Competency Defined: Elephant in the Paralegal Room?

train-warning-sign

Do clients who pay less for paralegal services deserve a lesser standard of competency than they would from a lawyer? That sticky issue will inevitably be decided by a court of law. The only question is when.

An appeal from last June — in which the appellant argued that paralegals do not have the same competency requirements as lawyers — lingers still, the shadow of an elephant in the room that is the paralegal community. In R. v. Bilinski, 2013 ONSC 2824 (CanLII), the Superior Court of Justice dismissed an appeal against an assault conviction. The appellant had argued that, because he was represented by a “grandfathered” paralegal, the standard of competence to be expected is lower than would be expected of a lawyer.

Court was not satisfied that any miscarriage of justice resulted. The appellant’s conviction was upheld.

“There will likely be more such challenges to the competency of paralegals in the future.”

~ Justice Libman

The Hon. Justice Rick Libman said at the time that Bilinski is “important for what it doesn’t say,” calling the competency issue a “Train heading this way,” warning paralegals that we will inevitably be challenged on competency.

As with class privilege, no decision has yet settled the question of whether the level of competency for paralegals is the same as for lawyers. But Justice Libman urged paralegals to prepare themselves. He wrote a comment on the Bilinski case for REGQuest, the Regulatory Affairs and Compliance newsletter from Carswell.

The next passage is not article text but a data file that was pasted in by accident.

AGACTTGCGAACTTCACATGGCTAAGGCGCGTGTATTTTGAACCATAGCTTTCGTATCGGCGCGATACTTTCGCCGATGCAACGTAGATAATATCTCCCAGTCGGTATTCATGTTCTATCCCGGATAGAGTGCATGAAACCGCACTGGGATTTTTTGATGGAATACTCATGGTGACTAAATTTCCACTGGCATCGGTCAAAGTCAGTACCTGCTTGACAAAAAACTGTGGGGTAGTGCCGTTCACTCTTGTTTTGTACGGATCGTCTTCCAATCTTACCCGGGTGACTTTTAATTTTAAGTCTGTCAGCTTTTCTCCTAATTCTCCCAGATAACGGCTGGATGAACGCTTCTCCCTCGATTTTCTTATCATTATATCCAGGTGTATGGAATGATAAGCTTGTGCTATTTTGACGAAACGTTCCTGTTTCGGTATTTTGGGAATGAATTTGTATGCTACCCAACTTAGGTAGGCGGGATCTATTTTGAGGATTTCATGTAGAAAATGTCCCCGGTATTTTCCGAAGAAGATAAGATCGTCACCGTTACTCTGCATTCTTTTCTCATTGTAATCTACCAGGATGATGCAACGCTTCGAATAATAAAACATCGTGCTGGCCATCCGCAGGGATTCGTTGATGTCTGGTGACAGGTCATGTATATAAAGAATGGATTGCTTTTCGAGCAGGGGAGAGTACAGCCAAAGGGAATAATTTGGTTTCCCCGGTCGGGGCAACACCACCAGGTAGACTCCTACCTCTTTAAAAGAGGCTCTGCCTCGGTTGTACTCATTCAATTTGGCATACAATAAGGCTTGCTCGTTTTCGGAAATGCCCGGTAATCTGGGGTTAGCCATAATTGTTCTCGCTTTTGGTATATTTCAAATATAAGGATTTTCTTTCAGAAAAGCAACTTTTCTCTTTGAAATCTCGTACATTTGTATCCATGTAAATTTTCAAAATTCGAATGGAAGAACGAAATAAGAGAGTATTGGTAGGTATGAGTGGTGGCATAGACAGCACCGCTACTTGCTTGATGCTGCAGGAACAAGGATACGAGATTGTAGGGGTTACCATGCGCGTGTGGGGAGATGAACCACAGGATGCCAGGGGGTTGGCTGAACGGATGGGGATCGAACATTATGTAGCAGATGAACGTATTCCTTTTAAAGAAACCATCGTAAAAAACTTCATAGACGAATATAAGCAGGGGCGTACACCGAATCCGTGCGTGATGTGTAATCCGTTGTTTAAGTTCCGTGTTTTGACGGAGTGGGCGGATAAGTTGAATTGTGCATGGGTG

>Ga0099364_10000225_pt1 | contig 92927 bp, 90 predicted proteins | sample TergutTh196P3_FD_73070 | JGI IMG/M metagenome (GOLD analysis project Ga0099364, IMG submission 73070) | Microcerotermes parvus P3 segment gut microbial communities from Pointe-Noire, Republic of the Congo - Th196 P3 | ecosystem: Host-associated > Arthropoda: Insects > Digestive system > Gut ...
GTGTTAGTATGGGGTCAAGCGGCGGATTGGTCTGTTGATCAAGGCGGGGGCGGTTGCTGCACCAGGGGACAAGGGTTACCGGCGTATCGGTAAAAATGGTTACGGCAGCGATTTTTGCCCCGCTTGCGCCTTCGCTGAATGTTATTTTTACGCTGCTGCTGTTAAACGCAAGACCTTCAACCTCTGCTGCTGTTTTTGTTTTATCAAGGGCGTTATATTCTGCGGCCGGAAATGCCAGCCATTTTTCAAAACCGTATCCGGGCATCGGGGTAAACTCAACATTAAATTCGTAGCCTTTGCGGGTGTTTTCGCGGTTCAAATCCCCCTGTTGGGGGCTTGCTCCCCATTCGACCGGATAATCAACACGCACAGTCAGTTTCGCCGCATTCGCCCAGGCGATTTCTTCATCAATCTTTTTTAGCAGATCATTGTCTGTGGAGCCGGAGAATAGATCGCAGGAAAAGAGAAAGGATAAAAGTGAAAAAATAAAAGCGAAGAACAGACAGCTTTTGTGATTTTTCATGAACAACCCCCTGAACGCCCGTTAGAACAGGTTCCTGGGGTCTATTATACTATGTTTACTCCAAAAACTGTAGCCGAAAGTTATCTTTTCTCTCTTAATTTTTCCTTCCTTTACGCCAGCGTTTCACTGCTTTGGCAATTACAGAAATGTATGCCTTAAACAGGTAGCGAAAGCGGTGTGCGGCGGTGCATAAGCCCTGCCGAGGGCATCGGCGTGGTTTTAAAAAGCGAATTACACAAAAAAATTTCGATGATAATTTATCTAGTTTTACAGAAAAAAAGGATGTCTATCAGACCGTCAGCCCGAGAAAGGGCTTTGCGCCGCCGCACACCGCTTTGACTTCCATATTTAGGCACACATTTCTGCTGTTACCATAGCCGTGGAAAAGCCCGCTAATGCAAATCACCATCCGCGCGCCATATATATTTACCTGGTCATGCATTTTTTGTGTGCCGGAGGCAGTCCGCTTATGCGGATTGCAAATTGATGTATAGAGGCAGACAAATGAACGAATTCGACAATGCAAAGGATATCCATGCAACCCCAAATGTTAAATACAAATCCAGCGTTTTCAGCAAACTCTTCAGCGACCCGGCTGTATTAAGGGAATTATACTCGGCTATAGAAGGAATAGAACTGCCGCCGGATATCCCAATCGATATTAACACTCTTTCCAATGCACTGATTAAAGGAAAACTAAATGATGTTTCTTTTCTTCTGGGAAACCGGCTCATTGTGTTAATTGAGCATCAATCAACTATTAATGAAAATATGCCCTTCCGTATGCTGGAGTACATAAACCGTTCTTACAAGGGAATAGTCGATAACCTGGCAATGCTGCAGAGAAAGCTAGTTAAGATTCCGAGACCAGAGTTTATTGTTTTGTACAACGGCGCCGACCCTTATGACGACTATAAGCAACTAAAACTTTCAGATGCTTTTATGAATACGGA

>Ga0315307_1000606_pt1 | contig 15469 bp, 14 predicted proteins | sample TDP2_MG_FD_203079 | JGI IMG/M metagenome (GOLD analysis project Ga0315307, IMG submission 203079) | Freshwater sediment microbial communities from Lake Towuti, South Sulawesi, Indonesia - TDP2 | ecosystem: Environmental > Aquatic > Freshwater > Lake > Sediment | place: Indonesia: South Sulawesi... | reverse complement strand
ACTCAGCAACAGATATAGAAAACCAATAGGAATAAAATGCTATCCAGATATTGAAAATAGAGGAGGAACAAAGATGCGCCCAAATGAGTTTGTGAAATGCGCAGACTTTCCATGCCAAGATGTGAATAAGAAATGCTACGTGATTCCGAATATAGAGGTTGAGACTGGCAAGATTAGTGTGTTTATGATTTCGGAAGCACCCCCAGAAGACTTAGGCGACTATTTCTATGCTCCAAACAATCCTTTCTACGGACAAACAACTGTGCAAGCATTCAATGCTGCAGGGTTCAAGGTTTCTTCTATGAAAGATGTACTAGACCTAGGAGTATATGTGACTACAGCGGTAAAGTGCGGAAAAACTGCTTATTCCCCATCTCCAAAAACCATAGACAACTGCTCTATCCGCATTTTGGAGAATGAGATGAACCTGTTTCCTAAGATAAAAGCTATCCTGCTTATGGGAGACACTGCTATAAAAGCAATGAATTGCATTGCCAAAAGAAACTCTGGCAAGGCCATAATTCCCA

Likely Challenge Will Come in POA Court

“There will likely be more such challenges to the competency of paralegals in the future,” Justice Libman wrote. “Particularly in cases involving provincial offences proceedings where representation by paralegals is the norm, and not the exception, as occurred in Bilinski.”

There are several practical reasons why the issue of whether “competency” varies by licensee category has not yet been determined by a court:

    • Previous cases that approached the issue took place before licensing
    • Licensing has been in place for just six years
    • The grandfathering phase-in period ended in 2007, after which anyone who wants to apply for licensing must have graduated from a program accredited by the Law Society of Upper Canada
    • The Continuing Professional Development (CPD) Requirement for paralegal licensees has been in effect only since January, 2011

These factors come into play when a court considers the level of competency expected for various licensee categories, as discussed in Bilinski. The combined effect has been that no paralegal formally educated under the Law Society’s educational requirements, and mandated to meet the CPD Requirement, has yet been the subject of an “ineffective counsel”-based appeal.

Factors in Competency Consideration

Such an appeal would involve judicial consideration of the issues as identified, but not decided, in Bilinski.